skip to main content
OSTI.GOV title logo U.S. Department of Energy
Office of Scientific and Technical Information

Title: Discovery and exploration of Antarctica

Abstract

The continent of Antarctica, some 5000 mi/sup 2/ in area, lies almost wholly within the Antarctic Circle. Some ancient philosophers and cartographers postulated the existence of a southern landmass, but the concept remained untested for centuries. In 1772-1775, Captain James Cook circumnavigated the continent and crossed the Antarctic Circle, but he sighted no land and concluded that the existence of a continent was unlikely. The first definite sightings of land by American, British, and Russian ships occurred in the Antarctic Peninsula region near 1820. In 1840, parts of the coast were mapped and landings were made by American, British, and French expeditions led, respectively, by Wilkes, Ross, and d'Urville. The first systematic geological field work was conducted by the Borchgrevink expedition in 1899-1900 near Cape Adare, south of New Zealand. During the first years of the present century, major expeditions were led by such men as Nordenskiold, Scott, Shackleton, Amundsen, and Mawson, culminating in the journeys to the South Pole by Amundsen and Scott during the 1911-1912 field season. The US has sent a number of expeditions to Antarctica during the last 60 years, beginning with the Byrd Expeditions of 1928-1930 and 1933-1935 when aircraft were used extensively and amore » flight was made to the South Pole. These expeditions were followed by the US Antarctic Service Expedition in 1939-1941. After World War II, US activities resumed with Operation Highjump in 1946-1947, followed the next year by Operation Windmill and the Ronne Antarctic Research Expedition. As late as 1955, most of Antarctica remained poorly known geologically. The International Geophysical Year (IGY) in 1957-1958 led to the building of 48 new stations in Antarctica by 12 nations and marked the beginning of the current period of sustained research.« less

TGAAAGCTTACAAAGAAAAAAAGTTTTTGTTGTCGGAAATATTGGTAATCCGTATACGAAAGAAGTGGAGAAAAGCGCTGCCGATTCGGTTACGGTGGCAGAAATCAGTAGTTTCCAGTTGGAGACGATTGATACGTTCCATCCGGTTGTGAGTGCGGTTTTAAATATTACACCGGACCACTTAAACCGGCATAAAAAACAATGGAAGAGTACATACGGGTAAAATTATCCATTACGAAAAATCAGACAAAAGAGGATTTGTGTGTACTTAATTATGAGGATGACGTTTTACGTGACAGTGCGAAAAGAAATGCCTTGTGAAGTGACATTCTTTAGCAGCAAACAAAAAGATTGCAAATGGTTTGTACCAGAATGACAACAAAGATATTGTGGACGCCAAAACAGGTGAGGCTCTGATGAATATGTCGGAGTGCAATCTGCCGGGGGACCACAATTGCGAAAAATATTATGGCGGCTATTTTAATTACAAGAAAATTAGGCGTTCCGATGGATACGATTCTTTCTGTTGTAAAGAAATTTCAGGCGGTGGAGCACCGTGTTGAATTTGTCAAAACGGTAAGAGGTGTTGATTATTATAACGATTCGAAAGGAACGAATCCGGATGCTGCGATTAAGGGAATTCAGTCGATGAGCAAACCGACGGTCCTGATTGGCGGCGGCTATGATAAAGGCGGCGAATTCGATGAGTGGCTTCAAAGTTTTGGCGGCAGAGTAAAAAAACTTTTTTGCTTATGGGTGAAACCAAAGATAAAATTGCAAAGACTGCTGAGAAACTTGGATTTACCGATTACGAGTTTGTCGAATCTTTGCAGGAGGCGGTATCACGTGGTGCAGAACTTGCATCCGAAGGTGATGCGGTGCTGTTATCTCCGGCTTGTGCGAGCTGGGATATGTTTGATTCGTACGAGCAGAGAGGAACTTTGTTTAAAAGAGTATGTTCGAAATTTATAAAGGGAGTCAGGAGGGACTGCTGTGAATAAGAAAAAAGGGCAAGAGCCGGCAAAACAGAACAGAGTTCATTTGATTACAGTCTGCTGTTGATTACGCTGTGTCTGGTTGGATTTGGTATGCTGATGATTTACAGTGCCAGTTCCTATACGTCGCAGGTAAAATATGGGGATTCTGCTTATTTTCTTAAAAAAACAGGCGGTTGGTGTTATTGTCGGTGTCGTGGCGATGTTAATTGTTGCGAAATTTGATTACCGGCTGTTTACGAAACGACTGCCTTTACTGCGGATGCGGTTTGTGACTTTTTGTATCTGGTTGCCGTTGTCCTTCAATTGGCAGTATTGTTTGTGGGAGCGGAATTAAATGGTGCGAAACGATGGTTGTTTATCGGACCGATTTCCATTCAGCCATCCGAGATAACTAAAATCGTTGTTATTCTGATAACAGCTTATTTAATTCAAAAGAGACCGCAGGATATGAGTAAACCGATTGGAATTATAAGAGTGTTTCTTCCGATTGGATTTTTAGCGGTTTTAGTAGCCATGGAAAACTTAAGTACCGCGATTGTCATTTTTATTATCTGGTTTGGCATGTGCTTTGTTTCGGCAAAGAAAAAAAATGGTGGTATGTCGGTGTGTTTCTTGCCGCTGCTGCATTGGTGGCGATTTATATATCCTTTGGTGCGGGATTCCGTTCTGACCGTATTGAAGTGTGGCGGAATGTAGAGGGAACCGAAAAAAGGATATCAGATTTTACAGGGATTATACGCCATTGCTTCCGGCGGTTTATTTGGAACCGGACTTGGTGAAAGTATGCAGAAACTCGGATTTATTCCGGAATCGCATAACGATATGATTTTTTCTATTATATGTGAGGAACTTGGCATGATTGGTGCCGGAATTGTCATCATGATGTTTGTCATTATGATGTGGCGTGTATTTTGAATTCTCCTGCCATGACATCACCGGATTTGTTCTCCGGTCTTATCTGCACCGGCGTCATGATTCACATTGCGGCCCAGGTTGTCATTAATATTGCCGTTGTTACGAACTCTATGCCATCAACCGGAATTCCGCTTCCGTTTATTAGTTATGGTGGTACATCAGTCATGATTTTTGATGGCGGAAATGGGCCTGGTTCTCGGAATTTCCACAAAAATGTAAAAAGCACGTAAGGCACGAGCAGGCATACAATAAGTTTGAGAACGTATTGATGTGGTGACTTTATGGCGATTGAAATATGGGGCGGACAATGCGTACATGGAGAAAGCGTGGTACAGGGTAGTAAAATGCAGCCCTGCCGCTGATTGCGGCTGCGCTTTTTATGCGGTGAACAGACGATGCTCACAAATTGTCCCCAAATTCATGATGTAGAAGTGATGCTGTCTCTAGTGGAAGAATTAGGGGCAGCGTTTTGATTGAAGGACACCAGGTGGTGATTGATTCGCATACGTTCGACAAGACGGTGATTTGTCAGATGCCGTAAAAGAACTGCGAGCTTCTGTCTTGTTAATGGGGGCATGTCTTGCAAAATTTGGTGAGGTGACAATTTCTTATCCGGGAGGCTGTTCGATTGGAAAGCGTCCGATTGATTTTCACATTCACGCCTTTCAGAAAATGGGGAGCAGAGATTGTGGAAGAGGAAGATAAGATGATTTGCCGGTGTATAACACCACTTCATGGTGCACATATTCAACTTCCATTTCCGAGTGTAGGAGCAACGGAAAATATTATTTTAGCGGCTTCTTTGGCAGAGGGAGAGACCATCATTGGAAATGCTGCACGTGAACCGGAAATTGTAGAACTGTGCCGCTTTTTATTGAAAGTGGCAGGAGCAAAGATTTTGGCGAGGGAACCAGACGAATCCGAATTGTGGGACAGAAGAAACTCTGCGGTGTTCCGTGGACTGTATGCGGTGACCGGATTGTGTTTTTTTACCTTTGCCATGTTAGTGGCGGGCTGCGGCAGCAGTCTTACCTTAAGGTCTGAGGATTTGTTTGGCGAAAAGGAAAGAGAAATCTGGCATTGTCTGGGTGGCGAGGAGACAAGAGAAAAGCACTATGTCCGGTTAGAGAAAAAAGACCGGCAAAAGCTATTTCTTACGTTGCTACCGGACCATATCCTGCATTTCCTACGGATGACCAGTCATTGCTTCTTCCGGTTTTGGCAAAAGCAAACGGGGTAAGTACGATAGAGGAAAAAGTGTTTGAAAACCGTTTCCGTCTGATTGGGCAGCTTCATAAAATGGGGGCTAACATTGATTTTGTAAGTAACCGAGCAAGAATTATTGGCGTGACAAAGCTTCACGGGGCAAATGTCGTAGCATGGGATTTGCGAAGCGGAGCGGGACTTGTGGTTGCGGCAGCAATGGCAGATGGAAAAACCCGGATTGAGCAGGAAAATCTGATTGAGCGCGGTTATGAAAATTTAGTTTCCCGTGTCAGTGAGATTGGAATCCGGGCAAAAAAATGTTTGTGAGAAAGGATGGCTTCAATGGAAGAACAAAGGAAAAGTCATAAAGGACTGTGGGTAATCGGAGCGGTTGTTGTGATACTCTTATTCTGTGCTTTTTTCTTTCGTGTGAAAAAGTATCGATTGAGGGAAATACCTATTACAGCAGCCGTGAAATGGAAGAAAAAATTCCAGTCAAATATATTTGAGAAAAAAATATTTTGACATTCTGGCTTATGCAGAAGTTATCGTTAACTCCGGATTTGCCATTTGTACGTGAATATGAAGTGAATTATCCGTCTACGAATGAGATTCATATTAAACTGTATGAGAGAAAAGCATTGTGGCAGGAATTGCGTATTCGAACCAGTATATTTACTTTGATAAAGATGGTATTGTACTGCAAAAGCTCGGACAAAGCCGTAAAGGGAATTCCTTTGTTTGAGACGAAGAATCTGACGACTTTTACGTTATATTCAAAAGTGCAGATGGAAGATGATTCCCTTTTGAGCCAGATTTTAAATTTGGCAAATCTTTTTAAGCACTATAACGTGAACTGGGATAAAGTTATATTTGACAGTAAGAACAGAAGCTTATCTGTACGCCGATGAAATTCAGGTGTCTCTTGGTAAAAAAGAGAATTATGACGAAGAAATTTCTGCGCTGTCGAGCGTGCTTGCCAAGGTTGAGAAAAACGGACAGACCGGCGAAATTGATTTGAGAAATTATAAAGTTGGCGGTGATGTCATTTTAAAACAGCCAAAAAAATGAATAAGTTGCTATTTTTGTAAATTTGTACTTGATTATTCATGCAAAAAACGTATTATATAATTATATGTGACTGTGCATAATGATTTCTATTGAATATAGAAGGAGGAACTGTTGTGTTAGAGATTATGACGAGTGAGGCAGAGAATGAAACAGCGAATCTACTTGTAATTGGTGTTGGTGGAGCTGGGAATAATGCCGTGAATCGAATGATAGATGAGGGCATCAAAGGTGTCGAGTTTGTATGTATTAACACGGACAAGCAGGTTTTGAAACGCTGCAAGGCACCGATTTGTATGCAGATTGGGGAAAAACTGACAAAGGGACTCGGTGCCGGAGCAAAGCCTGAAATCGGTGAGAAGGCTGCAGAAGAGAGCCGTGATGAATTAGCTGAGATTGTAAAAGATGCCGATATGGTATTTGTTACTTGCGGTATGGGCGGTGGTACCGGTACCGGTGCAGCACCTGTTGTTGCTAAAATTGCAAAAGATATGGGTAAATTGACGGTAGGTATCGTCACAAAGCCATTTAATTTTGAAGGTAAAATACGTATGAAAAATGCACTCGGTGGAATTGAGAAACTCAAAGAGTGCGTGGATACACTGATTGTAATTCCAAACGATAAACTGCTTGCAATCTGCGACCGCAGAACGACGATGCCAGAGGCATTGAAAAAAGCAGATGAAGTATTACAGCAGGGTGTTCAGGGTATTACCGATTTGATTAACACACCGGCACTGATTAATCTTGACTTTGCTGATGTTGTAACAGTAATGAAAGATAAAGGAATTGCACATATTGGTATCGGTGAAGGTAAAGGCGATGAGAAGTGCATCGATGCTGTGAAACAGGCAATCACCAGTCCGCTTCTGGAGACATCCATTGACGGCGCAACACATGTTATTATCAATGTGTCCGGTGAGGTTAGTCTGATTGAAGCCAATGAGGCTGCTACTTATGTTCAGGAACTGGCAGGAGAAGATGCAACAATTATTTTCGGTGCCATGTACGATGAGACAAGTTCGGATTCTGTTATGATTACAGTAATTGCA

Authors:
Publication Date:
Research Org.:
Univ. of Wisconsin, Madison
OSTI Identifier:
6312637
Report Number(s):
CONF-870606-
Journal ID: CODEN: AABUD
Resource Type:
Conference
Resource Relation:
Journal Name: AAPG (Am. Assoc. Pet. Geol.) Bull.; (United States); Journal Volume: 71:5; Conference: American Association of Petroleum Geologists annual meeting, Los Angeles, CA, USA, 7 Jun 1987
Country of Publication:
United States
Language:
English
Subject:
02 PETROLEUM; ANTARCTICA; EXPLORATION; GEOLOGY; HISTORICAL ASPECTS; RESEARCH PROGRAMS; ANTARCTIC REGIONS; POLAR REGIONS 020200* -- Petroleum-- Reserves, Geology, & Exploration

Citation Formats

Craddock, C. Discovery and exploration of Antarctica. United States: N. p., 1987. Web.
Craddock, C. Discovery and exploration of Antarctica. United States.
Craddock, C. 1987. "Discovery and exploration of Antarctica". United States. doi:.
@article{osti_6312637,
title = {Discovery and exploration of Antarctica},
author = {Craddock, C.},
abstractNote = {The continent of Antarctica, some 5000 mi/sup 2/ in area, lies almost wholly within the Antarctic Circle. Some ancient philosophers and cartographers postulated the existence of a southern landmass, but the concept remained untested for centuries. In 1772-1775, Captain James Cook circumnavigated the continent and crossed the Antarctic Circle, but he sighted no land and concluded that the existence of a continent was unlikely. The first definite sightings of land by American, British, and Russian ships occurred in the Antarctic Peninsula region near 1820. In 1840, parts of the coast were mapped and landings were made by American, British, and French expeditions led, respectively, by Wilkes, Ross, and d'Urville. The first systematic geological field work was conducted by the Borchgrevink expedition in 1899-1900 near Cape Adare, south of New Zealand. During the first years of the present century, major expeditions were led by such men as Nordenskiold, Scott, Shackleton, Amundsen, and Mawson, culminating in the journeys to the South Pole by Amundsen and Scott during the 1911-1912 field season. The US has sent a number of expeditions to Antarctica during the last 60 years, beginning with the Byrd Expeditions of 1928-1930 and 1933-1935 when aircraft were used extensively and a flight was made to the South Pole. These expeditions were followed by the US Antarctic Service Expedition in 1939-1941. After World War II, US activities resumed with Operation Highjump in 1946-1947, followed the next year by Operation Windmill and the Ronne Antarctic Research Expedition. As late as 1955, most of Antarctica remained poorly known geologically. The International Geophysical Year (IGY) in 1957-1958 led to the building of 48 new stations in Antarctica by 12 nations and marked the beginning of the current period of sustained research.},